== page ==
Meet Rufus, the hawk who keeps pigeons away from Wimbledon

The courts of emerald green grass were glistening with dew on Monday morning as Rufus the Hawk spun in a wide circle and then – like a fighter jet descending onto an aircraft carrier – plummeted down for a perfect landing on the gloved hand of Wayne Davis.

The All England Lawn Tennis & Croquet Club would not be open to spectators for a couple of hours and Wimbledon ball boys and girls helped prepare the courts for a day of games. Those in Rufus’ trajectory flinched and ducked as he swooped in. Others reached for their phones to capture the moment, or perhaps take a selfie, before Davis transported the now-tethered Falcon to another area of ​​the club.

The banished young workers crowded around him like doves. And as for them indeed pigeons?

A long time ago.

Thanks Rufus

It’s a tradition that began in 1999 and has since become as much a part of these legendary two-week championships as strawberries and cream. It’s not the Key Ceremony at the Tower of London, or the grand Trooping the Color at Queen Elizabeth’s recent Jubilee celebrations, but being England, the unleashing of the falcon carries its own sense of tradition, ceremony and spectacle.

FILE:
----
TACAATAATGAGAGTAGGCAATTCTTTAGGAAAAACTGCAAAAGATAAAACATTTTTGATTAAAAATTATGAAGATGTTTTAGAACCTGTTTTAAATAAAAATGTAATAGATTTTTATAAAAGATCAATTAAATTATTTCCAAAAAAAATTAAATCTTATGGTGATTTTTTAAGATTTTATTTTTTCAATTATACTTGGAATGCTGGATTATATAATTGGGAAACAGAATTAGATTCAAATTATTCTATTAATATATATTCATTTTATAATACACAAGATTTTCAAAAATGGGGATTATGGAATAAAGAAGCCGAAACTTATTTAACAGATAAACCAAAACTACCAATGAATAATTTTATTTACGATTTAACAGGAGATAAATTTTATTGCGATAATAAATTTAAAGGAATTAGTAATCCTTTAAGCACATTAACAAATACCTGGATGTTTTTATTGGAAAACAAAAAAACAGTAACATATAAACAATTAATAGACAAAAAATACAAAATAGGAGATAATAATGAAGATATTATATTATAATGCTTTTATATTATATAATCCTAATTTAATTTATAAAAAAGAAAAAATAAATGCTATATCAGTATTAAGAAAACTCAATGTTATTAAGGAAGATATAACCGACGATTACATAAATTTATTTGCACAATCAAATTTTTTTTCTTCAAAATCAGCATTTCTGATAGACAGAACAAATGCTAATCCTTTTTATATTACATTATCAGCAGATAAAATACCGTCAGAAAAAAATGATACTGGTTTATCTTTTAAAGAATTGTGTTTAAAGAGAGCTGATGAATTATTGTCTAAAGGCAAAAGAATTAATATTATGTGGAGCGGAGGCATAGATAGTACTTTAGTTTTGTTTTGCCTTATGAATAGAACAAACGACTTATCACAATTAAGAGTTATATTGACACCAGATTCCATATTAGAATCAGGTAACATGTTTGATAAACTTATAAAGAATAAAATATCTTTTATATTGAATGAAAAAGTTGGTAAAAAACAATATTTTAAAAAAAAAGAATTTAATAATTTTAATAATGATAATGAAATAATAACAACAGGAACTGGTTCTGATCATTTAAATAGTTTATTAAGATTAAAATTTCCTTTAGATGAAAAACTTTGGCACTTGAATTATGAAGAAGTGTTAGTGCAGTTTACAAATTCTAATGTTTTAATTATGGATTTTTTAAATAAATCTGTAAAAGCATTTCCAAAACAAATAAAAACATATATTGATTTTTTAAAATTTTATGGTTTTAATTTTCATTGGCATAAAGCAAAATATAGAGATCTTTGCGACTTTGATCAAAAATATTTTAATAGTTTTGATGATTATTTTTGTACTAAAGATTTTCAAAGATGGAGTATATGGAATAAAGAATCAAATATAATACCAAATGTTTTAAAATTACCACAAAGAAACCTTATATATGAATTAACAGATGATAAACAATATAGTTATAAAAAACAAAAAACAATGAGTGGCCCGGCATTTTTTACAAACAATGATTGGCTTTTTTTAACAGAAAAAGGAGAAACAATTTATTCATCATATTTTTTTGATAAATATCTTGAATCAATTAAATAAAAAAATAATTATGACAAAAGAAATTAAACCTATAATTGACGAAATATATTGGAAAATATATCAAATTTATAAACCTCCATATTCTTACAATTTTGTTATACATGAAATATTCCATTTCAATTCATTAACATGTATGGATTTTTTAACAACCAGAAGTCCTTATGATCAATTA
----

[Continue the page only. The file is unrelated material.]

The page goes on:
Every morning, from 5 to 9, before thousands of spectators file in and the game begins, the beloved Harris’ hawk flies over the world’s most manicured tennis courts, keeping the pesky pesky birds at bay.

“When we started there were a lot of pigeons and we solved that problem,” said Davis, 59, of Corby in Northamptonshire, a two-and-a-half hour drive north of London. “It’s more of a preventive thing now.”

Wayne Davis introduces Rufus to the Wimbledon ball boys and girls in the morning before the spectators arrive and the game begins.

Wayne Davis introduces Rufus to the Wimbledon ball boys and girls in the morning before the spectators arrive and the game begins.

(Sam Farmer/Los Angeles Times)

15-year-old Rufus is nearing the end of his reign and 3-year-old Horace is waiting in the wings. The original was Hamish. Davis prefers male hawks for the job because they are smaller and very nimble, allowing them to dart in and out of the nooks and crannies of the 42-acre site. At any moment, Rufus could be perched on the edge of Center Court’s retractable roof or in a sea of ​​green seats, an oddly savage presence in such a civilized space. Sometimes he just disappears.